There is something deliciously decadent about having champagne for breakfast. It is part of the hot air ballooning experience in New Zealand, though. And why argue with tradition? New Zealand is a great country for doing things you have never done before. Like punting with the great Richard Hadlee while he imitates a Bollywood hero about to burst into song. But more of that later.
Catching a sunrise while floating gently — ‘effortlessly’ is the word Ballooning Canterbury uses in its brochure — in a balloon brings the clichés alive. Peace, serenity, tranquility, calm, harmony — a thesaurus of variations on the theme engulf you unbidden. Flat land below, the Southern Alps beyond: the combination threatens to make poets out of hacks.
As New Zealand prepares for cricket tourism — it co-hosts the World Cup in February-March 2015 — there is the real danger of fans flying down for the cricket, but missing the action on the field for adventures in the water, air, caves and roads, bridges and hillsides. It may have been a Polynesian voyager named Kupe who, according to myth, discovered New Zealand, but new generations from around the world are discovering the land afresh.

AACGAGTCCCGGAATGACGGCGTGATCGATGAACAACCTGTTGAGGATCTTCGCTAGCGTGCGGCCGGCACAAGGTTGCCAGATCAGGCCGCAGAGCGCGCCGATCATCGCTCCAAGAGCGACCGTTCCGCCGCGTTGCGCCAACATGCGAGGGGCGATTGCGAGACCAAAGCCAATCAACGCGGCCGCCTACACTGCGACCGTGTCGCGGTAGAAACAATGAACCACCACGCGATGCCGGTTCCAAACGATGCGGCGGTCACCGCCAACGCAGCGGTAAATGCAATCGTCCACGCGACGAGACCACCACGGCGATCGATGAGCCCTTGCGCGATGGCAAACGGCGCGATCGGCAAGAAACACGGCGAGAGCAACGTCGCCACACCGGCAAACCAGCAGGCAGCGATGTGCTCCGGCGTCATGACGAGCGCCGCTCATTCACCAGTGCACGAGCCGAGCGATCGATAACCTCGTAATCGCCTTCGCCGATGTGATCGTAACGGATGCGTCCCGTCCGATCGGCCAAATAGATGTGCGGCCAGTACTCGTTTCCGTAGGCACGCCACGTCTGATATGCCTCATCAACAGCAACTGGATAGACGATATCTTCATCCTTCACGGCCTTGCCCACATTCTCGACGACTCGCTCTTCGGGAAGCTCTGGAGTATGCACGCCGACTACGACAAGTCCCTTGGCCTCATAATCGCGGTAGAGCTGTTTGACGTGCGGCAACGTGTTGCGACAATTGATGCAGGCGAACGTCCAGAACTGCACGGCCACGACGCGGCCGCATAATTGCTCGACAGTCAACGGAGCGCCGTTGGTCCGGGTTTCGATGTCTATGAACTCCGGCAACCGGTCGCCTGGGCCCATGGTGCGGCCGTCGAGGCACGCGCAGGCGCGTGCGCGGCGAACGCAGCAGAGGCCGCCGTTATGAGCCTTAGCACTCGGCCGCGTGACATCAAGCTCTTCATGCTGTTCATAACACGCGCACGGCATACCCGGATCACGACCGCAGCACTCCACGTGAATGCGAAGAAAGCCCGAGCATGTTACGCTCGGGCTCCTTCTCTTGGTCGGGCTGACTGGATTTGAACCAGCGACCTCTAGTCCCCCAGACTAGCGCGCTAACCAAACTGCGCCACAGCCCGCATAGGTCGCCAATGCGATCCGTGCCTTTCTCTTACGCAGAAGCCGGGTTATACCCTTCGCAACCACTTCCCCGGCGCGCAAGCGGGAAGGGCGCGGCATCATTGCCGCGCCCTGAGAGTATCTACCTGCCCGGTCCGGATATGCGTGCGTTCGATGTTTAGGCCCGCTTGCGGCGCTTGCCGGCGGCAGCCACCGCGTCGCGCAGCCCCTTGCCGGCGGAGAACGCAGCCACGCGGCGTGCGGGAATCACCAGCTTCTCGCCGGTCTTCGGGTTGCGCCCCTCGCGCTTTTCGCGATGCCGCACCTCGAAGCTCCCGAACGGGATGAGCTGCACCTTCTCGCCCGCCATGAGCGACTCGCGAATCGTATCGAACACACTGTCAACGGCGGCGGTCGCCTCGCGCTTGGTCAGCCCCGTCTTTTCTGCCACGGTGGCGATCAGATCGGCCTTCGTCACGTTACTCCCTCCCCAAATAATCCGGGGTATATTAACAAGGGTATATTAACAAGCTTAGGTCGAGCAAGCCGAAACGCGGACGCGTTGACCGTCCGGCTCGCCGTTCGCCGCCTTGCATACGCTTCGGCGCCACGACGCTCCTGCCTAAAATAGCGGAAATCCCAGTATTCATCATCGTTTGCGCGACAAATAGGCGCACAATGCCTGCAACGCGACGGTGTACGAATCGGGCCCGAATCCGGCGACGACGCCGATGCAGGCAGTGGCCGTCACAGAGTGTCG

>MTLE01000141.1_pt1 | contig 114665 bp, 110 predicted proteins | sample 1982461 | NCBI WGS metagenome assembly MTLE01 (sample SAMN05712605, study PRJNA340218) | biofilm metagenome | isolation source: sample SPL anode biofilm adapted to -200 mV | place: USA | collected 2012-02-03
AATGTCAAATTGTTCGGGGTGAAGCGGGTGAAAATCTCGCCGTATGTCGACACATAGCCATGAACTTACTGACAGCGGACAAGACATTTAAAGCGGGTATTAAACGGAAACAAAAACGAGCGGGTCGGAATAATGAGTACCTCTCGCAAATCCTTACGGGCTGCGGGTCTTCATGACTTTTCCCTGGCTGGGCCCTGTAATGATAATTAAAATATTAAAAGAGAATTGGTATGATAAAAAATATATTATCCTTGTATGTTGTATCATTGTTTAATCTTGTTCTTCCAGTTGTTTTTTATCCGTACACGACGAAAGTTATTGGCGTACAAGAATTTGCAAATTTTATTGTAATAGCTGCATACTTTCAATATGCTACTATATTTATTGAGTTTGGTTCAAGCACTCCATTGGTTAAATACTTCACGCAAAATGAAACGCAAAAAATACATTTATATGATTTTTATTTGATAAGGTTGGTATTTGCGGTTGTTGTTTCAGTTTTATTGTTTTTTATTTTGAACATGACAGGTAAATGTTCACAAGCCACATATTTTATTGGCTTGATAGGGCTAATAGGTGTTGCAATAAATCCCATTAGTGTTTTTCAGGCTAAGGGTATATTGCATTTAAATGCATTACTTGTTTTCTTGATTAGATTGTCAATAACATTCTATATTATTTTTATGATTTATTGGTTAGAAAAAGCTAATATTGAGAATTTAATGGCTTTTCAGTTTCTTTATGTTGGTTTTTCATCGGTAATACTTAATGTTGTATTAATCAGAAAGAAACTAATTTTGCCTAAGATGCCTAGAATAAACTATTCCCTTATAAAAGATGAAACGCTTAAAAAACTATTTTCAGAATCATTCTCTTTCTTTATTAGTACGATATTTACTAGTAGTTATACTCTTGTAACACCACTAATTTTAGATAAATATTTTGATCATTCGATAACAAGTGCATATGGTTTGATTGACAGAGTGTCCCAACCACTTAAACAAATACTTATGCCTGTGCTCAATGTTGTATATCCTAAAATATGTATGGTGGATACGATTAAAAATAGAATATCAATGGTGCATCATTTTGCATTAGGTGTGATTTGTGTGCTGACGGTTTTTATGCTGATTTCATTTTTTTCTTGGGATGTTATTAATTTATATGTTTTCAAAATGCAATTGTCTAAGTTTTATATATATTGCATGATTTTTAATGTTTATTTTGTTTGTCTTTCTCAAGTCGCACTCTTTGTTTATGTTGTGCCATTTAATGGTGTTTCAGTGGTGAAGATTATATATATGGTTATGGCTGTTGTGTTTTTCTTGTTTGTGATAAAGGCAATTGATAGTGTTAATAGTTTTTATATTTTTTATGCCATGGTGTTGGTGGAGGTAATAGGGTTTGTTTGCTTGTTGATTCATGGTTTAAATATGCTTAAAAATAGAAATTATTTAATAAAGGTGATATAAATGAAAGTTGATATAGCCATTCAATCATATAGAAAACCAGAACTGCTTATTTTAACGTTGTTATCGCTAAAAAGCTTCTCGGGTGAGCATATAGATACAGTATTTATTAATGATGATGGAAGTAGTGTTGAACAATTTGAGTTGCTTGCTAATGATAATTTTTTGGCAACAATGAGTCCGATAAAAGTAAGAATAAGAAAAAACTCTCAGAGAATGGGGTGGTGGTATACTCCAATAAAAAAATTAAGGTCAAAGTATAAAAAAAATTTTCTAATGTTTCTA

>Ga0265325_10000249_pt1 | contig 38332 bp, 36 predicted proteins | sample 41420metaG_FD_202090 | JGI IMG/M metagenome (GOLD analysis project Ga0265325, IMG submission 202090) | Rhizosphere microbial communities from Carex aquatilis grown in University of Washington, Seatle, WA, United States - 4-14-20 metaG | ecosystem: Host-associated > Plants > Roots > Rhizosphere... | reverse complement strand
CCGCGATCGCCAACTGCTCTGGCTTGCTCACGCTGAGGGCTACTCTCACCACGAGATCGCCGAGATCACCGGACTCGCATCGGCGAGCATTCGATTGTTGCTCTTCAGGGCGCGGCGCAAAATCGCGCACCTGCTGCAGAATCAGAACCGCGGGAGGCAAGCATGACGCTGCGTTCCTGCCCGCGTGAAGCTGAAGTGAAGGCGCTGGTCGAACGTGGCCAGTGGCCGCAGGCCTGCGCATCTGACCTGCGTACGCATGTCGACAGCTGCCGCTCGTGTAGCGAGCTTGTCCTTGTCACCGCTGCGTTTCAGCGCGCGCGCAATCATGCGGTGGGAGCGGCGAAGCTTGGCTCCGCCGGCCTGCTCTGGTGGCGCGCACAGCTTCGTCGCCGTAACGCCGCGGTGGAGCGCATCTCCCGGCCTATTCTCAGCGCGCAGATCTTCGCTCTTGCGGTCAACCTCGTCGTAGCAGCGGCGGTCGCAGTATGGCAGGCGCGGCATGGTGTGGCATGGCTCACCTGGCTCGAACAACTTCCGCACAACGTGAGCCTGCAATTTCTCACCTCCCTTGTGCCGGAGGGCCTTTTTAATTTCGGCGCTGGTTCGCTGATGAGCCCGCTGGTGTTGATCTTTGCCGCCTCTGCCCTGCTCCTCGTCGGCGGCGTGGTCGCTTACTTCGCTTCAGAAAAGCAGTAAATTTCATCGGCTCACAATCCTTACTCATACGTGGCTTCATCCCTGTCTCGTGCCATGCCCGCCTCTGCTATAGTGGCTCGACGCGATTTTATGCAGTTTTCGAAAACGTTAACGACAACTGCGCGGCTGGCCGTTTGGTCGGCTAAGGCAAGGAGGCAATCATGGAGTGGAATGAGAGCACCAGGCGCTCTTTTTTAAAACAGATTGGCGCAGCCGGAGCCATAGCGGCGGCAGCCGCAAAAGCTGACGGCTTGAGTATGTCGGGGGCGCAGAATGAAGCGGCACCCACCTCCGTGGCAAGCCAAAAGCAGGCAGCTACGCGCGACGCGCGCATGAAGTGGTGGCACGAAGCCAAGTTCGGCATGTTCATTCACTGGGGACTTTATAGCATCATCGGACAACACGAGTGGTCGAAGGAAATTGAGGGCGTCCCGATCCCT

Cricket is not New Zealand’s primary sport — the All Blacks rugby team ensures that — but the Black Caps have been in six World Cup cricket finals; no team has been there more often in the ten editions of the tournament.
A couple of decades ago, when New Zealand last co-hosted the cricket World Cup, there was still an innocence about the game, and the tactics employed by their skipper Martin Crowe both surprised and ultimately, seemed inevitable. For one, he sent out Mark Greatbatch to open, and the baseball term ‘pinch hitter’ was absorbed into cricket. For another, he opened the bowling with the spinner Dipak Patel. For all the innovation, New Zealand was knocked out in the semifinals by Pakistan and its 22-year-old rising star Inzamam-ul-Haq.
John Wright, who opened the batting with Greatbatch (and was later India’s national coach), said in Christchurch recently while giving me a tour of the city, “We were stunned.” Pakistan was 140 for four chasing 263 before Inzamam hit a resounding 60. “There was little we could do,” said Wright.